Don’t know: 28.1%
As we all know, the Power Poll is not a scientific poll. At Power Poll, we gather together the influential, powerful, significant players here and then we ask them questions. We do that once a month. Power Poll members also post comments about the question being asked and elaborate on their positions. The answers to the survey and the subsequent dialogue are often instructive and helpful to those who seek to advance the city forward. Power Poll is non-partisan.
A total of 697 Power Poll members were sent the survey and 367 (or 52.65%) responded. All voting is anonymous. To look at the member list, click here.
COVID, the tornado, bad financial numbers, a Christmas-day bombing—any one of those would be tough for a city's mayor to handle, but Cooper has had all of this, and more, on his plate. It's been his job to lead us through it.
To be blunt, Power Poll members give him only slightly-above-average grades. A couple of thoughts here:
1. Normally, when mayors are handed tough stuff, the Power Poll crowd rallies around them. People give their leader a pass, or offer to help. (Think Karl Dean and the flood. Hell, we made him Noah.) In this case, nobody is giving Cooper a pass.
2. Cooper really doesn't have a lot of friends to buck him up. He was elected as the lone wolf, the back-benching naysayer, the man who could find the hole in the donut. In Council, many thought of him as the resident obstructionist. And now, when he needs a group of close allies to fall back on, there is none.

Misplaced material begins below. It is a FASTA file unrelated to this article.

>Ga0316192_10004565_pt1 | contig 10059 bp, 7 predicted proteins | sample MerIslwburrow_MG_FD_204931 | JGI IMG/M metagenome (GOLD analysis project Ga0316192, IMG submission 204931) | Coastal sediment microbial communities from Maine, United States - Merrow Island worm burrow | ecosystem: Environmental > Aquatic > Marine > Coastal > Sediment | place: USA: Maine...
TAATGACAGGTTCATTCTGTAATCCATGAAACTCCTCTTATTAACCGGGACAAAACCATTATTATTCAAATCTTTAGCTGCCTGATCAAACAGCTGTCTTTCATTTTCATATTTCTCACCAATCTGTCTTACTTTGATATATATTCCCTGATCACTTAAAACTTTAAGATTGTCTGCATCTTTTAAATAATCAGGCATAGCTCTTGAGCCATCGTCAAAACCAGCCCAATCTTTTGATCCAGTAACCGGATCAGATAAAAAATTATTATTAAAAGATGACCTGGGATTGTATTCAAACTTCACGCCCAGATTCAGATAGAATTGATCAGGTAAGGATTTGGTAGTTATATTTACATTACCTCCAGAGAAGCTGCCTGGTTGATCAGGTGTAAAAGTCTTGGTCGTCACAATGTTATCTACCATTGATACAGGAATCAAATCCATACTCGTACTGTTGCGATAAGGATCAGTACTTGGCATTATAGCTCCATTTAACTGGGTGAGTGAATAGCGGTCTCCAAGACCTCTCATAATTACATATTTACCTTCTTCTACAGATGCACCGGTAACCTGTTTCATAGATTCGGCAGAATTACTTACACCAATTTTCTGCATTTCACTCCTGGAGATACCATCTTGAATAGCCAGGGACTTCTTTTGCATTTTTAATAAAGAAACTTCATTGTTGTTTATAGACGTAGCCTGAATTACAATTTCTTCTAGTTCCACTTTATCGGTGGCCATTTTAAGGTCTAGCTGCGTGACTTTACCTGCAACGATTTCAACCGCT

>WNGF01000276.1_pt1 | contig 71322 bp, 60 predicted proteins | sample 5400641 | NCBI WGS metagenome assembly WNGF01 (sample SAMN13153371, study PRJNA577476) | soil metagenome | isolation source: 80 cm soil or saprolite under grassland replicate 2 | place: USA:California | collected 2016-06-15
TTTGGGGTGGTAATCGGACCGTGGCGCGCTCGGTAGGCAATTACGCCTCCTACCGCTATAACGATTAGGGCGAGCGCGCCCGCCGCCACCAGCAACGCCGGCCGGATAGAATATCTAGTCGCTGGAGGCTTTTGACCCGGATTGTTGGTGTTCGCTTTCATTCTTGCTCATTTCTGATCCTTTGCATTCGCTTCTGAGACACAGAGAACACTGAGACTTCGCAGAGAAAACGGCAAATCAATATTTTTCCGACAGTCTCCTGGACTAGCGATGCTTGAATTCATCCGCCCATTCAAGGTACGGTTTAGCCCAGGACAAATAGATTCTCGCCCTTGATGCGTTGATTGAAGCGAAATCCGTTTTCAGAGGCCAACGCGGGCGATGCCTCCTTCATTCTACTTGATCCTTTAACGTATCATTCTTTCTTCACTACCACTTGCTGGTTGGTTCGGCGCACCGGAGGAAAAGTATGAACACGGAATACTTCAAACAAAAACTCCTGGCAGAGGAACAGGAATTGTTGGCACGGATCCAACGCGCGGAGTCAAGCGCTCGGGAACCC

3. His massive property-tax increase has made him no friends, in part because while we probably needed some revenue enhancements, he was the guy who for years said we didn't. People don't like that.
4. The stories that have spilled forth from the Metro Courthouse over the last two years related to the mayor's outbursts, both at staff and members of the public, have further isolated him and made him persona non grata.
5. At a time of social isolation and separation brought about by COVID, the features we most yearn for in a public figure—warmth, humanity, community, understanding, empathy—are not what one finds in Cooper.
Is he politically vulnerable? That brings us to...
THE MEGAN BARRY FACTOR